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Fixing our broken internet culture

If we're serious about tackling harassment of developers, start with the culture of angry entitlement encouraged by many media figures

Comments from Hinterland founder Raph van Lierop about his experiences with the negative sides of the Early Access community for the studio's survival game, The Long Dark, clearly struck a chord with plenty of other developers. van Lierop's account was extensively shared and spoken about on social networks; though one couldn't help but note how many of the discussions about the piece took place in private - on personal Facebook pages, for the most part. Perhaps that, too, is a reflection of his core point; that there really is something a little broken about our Internet culture.

This isn't news to a great many people, of course; the sense of treading on eggshells around game-related internet communities is second nature to many developers and creators. A great deal of attention was paid to the eruption of online abuse and harassment that came hand in hand with "Gamergate", and rightly so; but in a sense this was merely a more-dramatic-than-usual eruption of a culture of anger and entitlement that's bubbled away quietly for years.

"The sense of treading on eggshells around game-related internet communities is second nature to many developers and creators"

A line can easily be drawn between the kind of people who orchestrate angry (and sometimes genuinely damaging) online campaigns against developers for perceived slights, and the kind of people who deliberately target women and minorities for harassment over issues, real or imagined, related to games. Sometimes, that line is easier to draw than others - such as when women who work for game companies are targeted for harassment over issues with that firm's games, regardless of whether they had anything to do with the issue in question.

That happened to former Nintendo employee Alison Rapp, who was targeted over localisation changes to Japanese games (largely to do with toning down elements deemed to involve the sexualisation of minors) that angry fans deemed "censorship"; Rapp worked in marketing, not localisation. It also happened to EA developer Allie Rose-Marie Leost, who worked in motion capture and found herself inexplicably blamed for animation problems in Bioware's Mass Effect Andromeda.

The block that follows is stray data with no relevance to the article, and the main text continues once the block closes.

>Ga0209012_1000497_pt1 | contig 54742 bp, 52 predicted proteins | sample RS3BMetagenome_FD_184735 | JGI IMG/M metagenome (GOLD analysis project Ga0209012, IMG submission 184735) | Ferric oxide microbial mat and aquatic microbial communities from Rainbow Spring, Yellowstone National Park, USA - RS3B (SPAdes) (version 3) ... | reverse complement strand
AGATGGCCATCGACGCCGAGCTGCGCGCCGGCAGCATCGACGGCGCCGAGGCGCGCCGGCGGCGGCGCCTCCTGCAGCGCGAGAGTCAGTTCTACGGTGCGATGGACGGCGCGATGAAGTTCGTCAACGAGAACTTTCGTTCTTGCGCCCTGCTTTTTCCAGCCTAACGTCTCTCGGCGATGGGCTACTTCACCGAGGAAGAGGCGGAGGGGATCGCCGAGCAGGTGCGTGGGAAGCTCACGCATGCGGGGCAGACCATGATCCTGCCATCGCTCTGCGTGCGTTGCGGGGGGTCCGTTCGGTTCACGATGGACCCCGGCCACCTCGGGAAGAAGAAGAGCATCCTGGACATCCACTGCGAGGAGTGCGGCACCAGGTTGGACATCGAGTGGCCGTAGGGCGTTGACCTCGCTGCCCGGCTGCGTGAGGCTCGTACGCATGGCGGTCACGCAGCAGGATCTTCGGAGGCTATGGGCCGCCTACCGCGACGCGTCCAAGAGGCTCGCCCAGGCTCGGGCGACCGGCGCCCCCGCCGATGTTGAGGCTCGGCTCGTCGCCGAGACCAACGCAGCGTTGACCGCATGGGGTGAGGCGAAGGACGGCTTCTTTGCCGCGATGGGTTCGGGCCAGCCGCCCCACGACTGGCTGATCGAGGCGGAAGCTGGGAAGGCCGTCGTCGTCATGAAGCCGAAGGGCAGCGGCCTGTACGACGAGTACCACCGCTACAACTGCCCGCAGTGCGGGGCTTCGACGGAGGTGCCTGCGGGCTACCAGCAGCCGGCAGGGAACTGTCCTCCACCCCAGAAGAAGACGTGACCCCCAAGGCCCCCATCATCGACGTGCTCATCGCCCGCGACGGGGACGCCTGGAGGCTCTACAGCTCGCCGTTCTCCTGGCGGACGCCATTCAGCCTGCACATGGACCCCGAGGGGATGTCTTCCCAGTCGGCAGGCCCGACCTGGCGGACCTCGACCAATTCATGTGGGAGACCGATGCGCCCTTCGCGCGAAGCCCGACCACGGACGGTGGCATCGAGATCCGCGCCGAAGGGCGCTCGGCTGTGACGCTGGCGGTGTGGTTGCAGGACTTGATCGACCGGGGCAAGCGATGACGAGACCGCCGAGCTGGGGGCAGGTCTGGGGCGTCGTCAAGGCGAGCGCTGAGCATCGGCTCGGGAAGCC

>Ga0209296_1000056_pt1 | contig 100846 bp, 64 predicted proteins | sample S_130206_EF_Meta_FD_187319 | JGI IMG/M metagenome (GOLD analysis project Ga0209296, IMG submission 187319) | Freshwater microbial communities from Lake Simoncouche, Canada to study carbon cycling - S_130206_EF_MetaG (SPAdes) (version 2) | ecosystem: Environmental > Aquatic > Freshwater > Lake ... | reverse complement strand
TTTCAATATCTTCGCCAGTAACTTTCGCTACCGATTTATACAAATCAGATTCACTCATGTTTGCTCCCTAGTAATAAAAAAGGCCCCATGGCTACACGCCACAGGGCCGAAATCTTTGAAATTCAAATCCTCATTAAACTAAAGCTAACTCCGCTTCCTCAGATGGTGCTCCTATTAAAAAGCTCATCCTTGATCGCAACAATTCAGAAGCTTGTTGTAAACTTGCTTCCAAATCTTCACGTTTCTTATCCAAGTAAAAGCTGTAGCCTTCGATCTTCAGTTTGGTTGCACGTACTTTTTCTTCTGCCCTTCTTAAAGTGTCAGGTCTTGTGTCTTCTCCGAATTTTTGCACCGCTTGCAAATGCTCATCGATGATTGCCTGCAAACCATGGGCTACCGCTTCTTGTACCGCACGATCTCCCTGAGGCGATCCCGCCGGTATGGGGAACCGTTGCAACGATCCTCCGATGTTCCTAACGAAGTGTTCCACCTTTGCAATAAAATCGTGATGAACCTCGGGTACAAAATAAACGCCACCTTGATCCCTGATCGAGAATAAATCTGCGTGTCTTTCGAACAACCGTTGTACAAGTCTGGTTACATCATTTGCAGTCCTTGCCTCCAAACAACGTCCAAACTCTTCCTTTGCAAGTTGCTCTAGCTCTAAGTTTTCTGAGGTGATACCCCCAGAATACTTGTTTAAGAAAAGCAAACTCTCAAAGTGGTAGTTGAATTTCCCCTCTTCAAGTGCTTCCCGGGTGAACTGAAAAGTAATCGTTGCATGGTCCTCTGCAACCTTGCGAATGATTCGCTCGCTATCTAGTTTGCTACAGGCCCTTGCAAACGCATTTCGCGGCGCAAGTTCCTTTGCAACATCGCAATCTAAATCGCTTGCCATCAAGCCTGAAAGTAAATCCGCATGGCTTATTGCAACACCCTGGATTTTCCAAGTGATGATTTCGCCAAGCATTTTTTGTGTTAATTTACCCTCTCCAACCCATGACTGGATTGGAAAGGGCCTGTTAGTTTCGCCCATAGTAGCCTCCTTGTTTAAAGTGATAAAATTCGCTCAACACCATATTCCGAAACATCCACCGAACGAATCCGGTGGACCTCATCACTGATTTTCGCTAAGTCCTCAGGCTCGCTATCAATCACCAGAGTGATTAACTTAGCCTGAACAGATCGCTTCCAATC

van Lierop was careful to acknowledge that the experience he and his studio had pales in comparison to those who have had to cope with massive, coordinated campaigns of harassment and doxing; but it's important to hear about this kind of experience too, and not to dismiss it as something minor, because it illustrates what exactly it is that's broken in internet culture. It's not just about misogyny, or racism, or homophobia and transphobia, though all of these things can and do amplify and exacerbate an angry backlash or witch-hunt.

"The energy some people are willing to pour into their anger over these things is remarkable and a little frightening"

At its core, though, even those who aren't a targeted minority can still face furious and damaging reactions to even the most minor of supposed transgressions. In van Lierop's case, it was the mere act of launching a countdown to a mystery event which turned out to be a new trailer and a handful of announcements, and not the launch of the game itself, which launched the backlash.

The energy some people are willing to pour into their anger over these things is remarkable and a little frightening. Contacting someone's employer to demand that they're fired over the removal of a breast-size option for an underage girl in a videogame is a pretty dramatic reaction. Spending time and effort to try to dig up personal contact details, addresses and social information about a person and their family and friends because you're mad that a videogame had a gay character in it, or needed a patch to fix bad animation, is dramatic to the point of being unhinged.